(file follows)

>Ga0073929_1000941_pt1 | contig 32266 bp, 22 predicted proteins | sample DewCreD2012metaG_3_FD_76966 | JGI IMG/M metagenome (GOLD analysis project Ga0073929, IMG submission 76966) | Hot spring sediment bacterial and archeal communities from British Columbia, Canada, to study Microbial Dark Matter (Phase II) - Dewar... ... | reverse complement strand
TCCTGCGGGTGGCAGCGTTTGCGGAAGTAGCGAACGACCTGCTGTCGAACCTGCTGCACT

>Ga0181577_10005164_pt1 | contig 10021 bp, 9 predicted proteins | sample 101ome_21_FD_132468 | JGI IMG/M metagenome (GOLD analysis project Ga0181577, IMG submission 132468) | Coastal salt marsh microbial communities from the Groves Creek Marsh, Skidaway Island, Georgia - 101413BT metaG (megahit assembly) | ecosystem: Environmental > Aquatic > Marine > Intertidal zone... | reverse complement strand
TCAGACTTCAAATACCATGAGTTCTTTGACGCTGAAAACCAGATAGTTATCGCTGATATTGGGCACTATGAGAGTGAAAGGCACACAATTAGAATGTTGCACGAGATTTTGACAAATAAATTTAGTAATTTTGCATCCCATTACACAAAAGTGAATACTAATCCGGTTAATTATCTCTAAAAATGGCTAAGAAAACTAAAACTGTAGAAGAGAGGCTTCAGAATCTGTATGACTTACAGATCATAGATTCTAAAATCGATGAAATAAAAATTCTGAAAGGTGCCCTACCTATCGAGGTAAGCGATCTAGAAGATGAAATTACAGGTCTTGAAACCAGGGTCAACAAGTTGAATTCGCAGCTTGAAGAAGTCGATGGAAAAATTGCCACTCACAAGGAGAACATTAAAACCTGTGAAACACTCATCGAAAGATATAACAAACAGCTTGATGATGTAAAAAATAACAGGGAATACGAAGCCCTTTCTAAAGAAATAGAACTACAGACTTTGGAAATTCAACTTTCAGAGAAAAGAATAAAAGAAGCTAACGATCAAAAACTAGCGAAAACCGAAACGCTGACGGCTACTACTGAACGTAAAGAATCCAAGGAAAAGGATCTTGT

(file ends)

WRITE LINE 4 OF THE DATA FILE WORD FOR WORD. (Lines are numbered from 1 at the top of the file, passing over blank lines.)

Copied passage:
TCAGACTTCAAATACCATGAGTTCTTTGACGCTGAAAACCAGATAGTTATCGCTGATATTGGGCACTATGAGAGTGAAAGGCACACAATTAGAATGTTGCACGAGATTTTGACAAATAAATTTAGTAATTTTGCATCCCATTACACAAAAGTGAATACTAATCCGGTTAATTATCTCTAAAAATGGCTAAGAAAACTAAAACTGTAGAAGAGAGGCTTCAGAATCTGTATGACTTACAGATCATAGATTCTAAAATCGATGAAATAAAAATTCTGAAAGGTGCCCTACCTATCGAGGTAAGCGATCTAGAAGATGAAATTACAGGTCTTGAAACCAGGGTCAACAAGTTGAATTCGCAGCTTGAAGAAGTCGATGGAAAAATTGCCACTCACAAGGAGAACATTAAAACCTGTGAAACACTCATCGAAAGATATAACAAACAGCTTGATGATGTAAAAAATAACAGGGAATACGAAGCCCTTTCTAAAGAAATAGAACTACAGACTTTGGAAATTCAACTTTCAGAGAAAAGAATAAAAGAAGCTAACGATCAAAAACTAGCGAAAACCGAAACGCTGACGGCTACTACTGAACGTAAAGAATCCAAGGAAAAGGATCTTGT